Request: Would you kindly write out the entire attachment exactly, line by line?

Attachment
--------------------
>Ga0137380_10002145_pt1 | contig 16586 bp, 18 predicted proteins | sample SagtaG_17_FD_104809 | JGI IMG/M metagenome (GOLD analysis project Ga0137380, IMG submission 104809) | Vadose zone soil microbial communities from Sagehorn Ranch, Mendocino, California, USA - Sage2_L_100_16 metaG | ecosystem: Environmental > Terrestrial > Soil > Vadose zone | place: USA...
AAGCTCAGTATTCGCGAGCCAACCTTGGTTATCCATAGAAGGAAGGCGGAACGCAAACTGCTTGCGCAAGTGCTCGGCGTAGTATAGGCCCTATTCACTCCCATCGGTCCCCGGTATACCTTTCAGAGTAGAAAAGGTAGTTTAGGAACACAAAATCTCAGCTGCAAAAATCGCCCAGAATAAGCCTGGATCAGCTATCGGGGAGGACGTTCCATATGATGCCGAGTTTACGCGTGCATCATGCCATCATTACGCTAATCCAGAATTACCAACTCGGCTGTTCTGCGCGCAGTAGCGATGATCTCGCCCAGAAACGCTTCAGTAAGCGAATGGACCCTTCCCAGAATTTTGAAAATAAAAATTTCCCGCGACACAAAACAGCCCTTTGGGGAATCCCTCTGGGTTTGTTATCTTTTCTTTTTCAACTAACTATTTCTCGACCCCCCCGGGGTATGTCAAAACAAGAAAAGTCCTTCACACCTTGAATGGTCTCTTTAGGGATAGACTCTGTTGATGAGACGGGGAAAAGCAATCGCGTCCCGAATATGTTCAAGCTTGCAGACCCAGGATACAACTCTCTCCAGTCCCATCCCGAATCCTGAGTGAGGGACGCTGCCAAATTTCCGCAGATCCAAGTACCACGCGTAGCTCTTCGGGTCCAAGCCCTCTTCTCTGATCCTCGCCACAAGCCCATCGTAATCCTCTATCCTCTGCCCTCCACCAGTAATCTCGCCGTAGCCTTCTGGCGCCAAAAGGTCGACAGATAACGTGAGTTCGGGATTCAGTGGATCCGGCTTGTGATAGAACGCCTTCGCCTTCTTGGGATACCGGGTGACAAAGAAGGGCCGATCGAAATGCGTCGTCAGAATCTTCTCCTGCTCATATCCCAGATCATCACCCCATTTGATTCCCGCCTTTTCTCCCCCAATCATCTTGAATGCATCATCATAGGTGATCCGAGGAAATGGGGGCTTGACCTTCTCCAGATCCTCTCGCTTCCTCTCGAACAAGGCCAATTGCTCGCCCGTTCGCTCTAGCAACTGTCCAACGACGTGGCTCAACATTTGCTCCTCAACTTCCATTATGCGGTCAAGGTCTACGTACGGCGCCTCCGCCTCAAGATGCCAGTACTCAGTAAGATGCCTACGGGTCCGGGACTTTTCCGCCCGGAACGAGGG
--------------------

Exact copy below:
>Ga0137380_10002145_pt1 | contig 16586 bp, 18 predicted proteins | sample SagtaG_17_FD_104809 | JGI IMG/M metagenome (GOLD analysis project Ga0137380, IMG submission 104809) | Vadose zone soil microbial communities from Sagehorn Ranch, Mendocino, California, USA - Sage2_L_100_16 metaG | ecosystem: Environmental > Terrestrial > Soil > Vadose zone | place: USA...
AAGCTCAGTATTCGCGAGCCAACCTTGGTTATCCATAGAAGGAAGGCGGAACGCAAACTGCTTGCGCAAGTGCTCGGCGTAGTATAGGCCCTATTCACTCCCATCGGTCCCCGGTATACCTTTCAGAGTAGAAAAGGTAGTTTAGGAACACAAAATCTCAGCTGCAAAAATCGCCCAGAATAAGCCTGGATCAGCTATCGGGGAGGACGTTCCATATGATGCCGAGTTTACGCGTGCATCATGCCATCATTACGCTAATCCAGAATTACCAACTCGGCTGTTCTGCGCGCAGTAGCGATGATCTCGCCCAGAAACGCTTCAGTAAGCGAATGGACCCTTCCCAGAATTTTGAAAATAAAAATTTCCCGCGACACAAAACAGCCCTTTGGGGAATCCCTCTGGGTTTGTTATCTTTTCTTTTTCAACTAACTATTTCTCGACCCCCCCGGGGTATGTCAAAACAAGAAAAGTCCTTCACACCTTGAATGGTCTCTTTAGGGATAGACTCTGTTGATGAGACGGGGAAAAGCAATCGCGTCCCGAATATGTTCAAGCTTGCAGACCCAGGATACAACTCTCTCCAGTCCCATCCCGAATCCTGAGTGAGGGACGCTGCCAAATTTCCGCAGATCCAAGTACCACGCGTAGCTCTTCGGGTCCAAGCCCTCTTCTCTGATCCTCGCCACAAGCCCATCGTAATCCTCTATCCTCTGCCCTCCACCAGTAATCTCGCCGTAGCCTTCTGGCGCCAAAAGGTCGACAGATAACGTGAGTTCGGGATTCAGTGGATCCGGCTTGTGATAGAACGCCTTCGCCTTCTTGGGATACCGGGTGACAAAGAAGGGCCGATCGAAATGCGTCGTCAGAATCTTCTCCTGCTCATATCCCAGATCATCACCCCATTTGATTCCCGCCTTTTCTCCCCCAATCATCTTGAATGCATCATCATAGGTGATCCGAGGAAATGGGGGCTTGACCTTCTCCAGATCCTCTCGCTTCCTCTCGAACAAGGCCAATTGCTCGCCCGTTCGCTCTAGCAACTGTCCAACGACGTGGCTCAACATTTGCTCCTCAACTTCCATTATGCGGTCAAGGTCTACGTACGGCGCCTCCGCCTCAAGATGCCAGTACTCAGTAAGATGCCTACGGGTCCGGGACTTTTCCGCCCGGAACGAGGG